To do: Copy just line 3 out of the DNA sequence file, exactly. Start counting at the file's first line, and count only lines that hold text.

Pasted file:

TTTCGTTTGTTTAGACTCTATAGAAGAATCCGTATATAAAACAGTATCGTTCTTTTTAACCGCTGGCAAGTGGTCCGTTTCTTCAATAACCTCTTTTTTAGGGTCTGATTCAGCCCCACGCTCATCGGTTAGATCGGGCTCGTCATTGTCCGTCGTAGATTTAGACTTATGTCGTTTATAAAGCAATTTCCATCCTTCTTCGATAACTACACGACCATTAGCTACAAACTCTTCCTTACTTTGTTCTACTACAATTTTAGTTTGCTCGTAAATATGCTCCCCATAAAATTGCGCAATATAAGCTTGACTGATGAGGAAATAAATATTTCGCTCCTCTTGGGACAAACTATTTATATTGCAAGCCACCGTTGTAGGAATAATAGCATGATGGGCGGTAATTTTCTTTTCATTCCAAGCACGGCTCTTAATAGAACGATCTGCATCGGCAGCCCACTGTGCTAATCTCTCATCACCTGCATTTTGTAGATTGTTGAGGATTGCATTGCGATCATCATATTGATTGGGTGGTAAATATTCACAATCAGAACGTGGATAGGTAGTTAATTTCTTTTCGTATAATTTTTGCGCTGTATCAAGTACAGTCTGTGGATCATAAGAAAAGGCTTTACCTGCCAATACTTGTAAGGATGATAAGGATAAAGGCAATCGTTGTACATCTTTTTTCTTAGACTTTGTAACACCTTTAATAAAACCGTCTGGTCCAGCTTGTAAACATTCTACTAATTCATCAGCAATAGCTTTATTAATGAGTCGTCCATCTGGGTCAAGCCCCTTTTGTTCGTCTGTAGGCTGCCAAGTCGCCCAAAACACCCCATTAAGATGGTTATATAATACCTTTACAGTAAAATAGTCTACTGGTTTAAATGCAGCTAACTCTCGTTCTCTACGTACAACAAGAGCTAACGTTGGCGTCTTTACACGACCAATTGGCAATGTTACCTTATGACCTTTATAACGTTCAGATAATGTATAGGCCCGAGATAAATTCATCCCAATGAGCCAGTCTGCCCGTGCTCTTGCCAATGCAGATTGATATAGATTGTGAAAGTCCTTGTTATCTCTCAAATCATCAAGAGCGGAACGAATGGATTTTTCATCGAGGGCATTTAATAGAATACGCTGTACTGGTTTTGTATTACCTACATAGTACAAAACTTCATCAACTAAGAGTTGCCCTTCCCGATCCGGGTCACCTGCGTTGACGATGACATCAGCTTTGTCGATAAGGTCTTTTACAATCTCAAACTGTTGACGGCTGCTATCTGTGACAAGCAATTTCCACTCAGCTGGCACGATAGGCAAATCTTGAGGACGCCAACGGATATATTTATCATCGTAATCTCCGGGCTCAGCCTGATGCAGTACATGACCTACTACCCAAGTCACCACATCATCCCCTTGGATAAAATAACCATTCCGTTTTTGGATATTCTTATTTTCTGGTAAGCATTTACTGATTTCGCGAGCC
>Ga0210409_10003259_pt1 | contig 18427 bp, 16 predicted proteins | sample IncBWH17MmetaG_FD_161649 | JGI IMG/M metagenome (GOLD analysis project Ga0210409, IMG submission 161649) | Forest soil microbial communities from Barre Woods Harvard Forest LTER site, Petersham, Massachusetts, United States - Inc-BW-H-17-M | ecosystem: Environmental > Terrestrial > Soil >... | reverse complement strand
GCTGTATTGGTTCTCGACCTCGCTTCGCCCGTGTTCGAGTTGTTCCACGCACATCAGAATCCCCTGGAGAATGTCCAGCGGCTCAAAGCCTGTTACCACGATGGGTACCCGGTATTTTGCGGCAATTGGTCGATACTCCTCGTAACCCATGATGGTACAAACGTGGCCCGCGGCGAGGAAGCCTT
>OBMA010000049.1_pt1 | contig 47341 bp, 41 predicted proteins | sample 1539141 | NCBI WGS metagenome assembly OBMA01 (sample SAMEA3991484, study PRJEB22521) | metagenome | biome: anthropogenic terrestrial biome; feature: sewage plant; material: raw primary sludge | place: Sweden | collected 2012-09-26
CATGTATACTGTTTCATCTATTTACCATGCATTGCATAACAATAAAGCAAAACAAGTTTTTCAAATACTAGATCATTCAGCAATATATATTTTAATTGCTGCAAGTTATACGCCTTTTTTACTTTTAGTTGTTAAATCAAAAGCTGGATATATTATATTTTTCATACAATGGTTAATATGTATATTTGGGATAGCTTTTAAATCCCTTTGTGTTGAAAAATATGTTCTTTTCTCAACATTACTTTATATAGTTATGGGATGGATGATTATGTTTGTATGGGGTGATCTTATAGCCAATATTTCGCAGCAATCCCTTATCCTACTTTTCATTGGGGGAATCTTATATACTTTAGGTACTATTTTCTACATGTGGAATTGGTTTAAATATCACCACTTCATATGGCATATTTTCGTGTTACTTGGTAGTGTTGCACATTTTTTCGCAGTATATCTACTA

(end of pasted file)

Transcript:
GCTGTATTGGTTCTCGACCTCGCTTCGCCCGTGTTCGAGTTGTTCCACGCACATCAGAATCCCCTGGAGAATGTCCAGCGGCTCAAAGCCTGTTACCACGATGGGTACCCGGTATTTTGCGGCAATTGGTCGATACTCCTCGTAACCCATGATGGTACAAACGTGGCCCGCGGCGAGGAAGCCTT